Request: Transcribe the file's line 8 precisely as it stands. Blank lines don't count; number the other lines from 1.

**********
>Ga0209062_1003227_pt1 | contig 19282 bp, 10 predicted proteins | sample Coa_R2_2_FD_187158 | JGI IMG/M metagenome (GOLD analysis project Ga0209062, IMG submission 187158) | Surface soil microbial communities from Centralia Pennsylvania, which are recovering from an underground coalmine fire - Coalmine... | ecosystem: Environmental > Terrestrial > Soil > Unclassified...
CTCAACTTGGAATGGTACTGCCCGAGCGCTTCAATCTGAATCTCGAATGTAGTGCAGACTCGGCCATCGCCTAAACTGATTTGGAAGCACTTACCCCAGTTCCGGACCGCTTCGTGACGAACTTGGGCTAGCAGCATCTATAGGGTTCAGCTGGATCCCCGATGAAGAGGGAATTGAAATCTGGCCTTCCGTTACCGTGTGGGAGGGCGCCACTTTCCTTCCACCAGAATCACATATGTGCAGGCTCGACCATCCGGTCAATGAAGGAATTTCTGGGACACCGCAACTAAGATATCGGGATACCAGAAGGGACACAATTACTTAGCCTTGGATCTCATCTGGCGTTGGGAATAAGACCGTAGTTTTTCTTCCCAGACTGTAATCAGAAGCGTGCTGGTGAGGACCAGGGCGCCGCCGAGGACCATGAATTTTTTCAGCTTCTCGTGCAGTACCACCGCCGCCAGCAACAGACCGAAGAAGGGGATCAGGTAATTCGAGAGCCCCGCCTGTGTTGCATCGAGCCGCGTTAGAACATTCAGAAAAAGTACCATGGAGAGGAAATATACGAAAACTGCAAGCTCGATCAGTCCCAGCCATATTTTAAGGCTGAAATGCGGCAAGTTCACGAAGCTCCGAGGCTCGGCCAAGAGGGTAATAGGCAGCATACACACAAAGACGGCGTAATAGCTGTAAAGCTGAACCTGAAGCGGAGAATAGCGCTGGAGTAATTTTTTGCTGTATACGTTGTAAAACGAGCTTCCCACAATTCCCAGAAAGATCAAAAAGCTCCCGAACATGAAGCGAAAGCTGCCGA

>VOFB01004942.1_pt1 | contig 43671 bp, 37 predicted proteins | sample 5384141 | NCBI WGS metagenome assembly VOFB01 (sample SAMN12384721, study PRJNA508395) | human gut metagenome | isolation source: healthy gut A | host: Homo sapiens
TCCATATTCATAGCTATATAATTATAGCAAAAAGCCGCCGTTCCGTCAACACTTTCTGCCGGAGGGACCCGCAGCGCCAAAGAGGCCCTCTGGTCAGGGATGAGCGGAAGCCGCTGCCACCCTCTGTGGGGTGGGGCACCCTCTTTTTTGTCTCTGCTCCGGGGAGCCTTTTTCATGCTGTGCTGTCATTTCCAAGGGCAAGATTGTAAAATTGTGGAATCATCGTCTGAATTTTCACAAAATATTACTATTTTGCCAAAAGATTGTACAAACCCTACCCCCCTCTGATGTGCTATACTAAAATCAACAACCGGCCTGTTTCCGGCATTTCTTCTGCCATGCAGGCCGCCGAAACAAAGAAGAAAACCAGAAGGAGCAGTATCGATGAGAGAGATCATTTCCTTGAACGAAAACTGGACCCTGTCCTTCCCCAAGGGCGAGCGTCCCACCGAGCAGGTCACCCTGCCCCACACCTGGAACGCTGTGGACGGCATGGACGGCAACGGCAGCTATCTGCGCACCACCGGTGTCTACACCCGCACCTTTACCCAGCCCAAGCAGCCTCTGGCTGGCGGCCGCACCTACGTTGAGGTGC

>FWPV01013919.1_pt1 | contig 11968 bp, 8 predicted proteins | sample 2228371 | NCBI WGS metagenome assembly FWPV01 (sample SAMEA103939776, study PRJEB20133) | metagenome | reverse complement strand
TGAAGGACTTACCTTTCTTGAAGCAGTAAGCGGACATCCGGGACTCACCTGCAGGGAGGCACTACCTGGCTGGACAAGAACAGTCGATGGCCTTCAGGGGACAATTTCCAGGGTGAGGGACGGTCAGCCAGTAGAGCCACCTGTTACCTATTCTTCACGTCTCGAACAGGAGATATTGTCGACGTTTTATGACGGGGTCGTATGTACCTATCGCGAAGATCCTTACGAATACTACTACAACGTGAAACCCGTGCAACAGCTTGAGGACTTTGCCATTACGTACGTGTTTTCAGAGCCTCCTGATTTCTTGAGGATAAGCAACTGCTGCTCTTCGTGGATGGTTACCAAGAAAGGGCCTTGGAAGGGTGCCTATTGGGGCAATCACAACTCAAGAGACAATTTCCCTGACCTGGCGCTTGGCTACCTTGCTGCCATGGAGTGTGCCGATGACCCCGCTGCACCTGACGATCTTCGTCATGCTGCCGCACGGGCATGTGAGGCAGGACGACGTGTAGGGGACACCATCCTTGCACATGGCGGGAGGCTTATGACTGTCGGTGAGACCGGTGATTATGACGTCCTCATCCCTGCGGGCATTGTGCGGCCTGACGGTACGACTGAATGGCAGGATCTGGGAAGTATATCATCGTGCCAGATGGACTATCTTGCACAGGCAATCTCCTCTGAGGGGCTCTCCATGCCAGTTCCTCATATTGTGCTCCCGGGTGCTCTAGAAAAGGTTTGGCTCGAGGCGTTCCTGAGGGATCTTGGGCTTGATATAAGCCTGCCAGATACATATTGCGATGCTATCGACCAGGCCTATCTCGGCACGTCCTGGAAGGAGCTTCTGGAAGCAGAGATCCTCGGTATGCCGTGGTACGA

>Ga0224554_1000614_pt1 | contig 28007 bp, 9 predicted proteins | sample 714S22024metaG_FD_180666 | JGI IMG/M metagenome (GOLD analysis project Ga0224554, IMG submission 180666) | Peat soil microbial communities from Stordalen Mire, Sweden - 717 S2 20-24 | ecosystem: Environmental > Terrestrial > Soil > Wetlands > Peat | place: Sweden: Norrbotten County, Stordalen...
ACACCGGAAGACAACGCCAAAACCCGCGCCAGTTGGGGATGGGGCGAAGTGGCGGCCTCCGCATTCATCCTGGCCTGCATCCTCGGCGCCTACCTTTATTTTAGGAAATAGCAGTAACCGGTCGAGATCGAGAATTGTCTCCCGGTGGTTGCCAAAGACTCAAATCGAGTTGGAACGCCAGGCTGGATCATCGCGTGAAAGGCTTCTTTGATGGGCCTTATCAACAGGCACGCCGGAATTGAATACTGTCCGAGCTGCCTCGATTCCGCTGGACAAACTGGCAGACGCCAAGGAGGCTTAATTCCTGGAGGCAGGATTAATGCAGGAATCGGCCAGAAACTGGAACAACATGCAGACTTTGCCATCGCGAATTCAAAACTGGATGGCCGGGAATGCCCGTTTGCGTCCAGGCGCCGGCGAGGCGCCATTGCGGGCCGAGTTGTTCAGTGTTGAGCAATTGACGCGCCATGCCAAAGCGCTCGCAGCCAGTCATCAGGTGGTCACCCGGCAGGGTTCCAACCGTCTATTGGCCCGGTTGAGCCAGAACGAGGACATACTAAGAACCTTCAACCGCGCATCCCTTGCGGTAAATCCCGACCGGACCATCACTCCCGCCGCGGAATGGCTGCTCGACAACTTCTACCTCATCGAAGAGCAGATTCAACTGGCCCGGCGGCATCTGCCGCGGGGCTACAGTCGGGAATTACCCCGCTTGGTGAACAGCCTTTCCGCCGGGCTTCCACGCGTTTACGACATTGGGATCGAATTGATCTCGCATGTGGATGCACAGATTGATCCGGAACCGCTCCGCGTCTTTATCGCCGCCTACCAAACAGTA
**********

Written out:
ACACCGGAAGACAACGCCAAAACCCGCGCCAGTTGGGGATGGGGCGAAGTGGCGGCCTCCGCATTCATCCTGGCCTGCATCCTCGGCGCCTACCTTTATTTTAGGAAATAGCAGTAACCGGTCGAGATCGAGAATTGTCTCCCGGTGGTTGCCAAAGACTCAAATCGAGTTGGAACGCCAGGCTGGATCATCGCGTGAAAGGCTTCTTTGATGGGCCTTATCAACAGGCACGCCGGAATTGAATACTGTCCGAGCTGCCTCGATTCCGCTGGACAAACTGGCAGACGCCAAGGAGGCTTAATTCCTGGAGGCAGGATTAATGCAGGAATCGGCCAGAAACTGGAACAACATGCAGACTTTGCCATCGCGAATTCAAAACTGGATGGCCGGGAATGCCCGTTTGCGTCCAGGCGCCGGCGAGGCGCCATTGCGGGCCGAGTTGTTCAGTGTTGAGCAATTGACGCGCCATGCCAAAGCGCTCGCAGCCAGTCATCAGGTGGTCACCCGGCAGGGTTCCAACCGTCTATTGGCCCGGTTGAGCCAGAACGAGGACATACTAAGAACCTTCAACCGCGCATCCCTTGCGGTAAATCCCGACCGGACCATCACTCCCGCCGCGGAATGGCTGCTCGACAACTTCTACCTCATCGAAGAGCAGATTCAACTGGCCCGGCGGCATCTGCCGCGGGGCTACAGTCGGGAATTACCCCGCTTGGTGAACAGCCTTTCCGCCGGGCTTCCACGCGTTTACGACATTGGGATCGAATTGATCTCGCATGTGGATGCACAGATTGATCCGGAACCGCTCCGCGTCTTTATCGCCGCCTACCAAACAGTA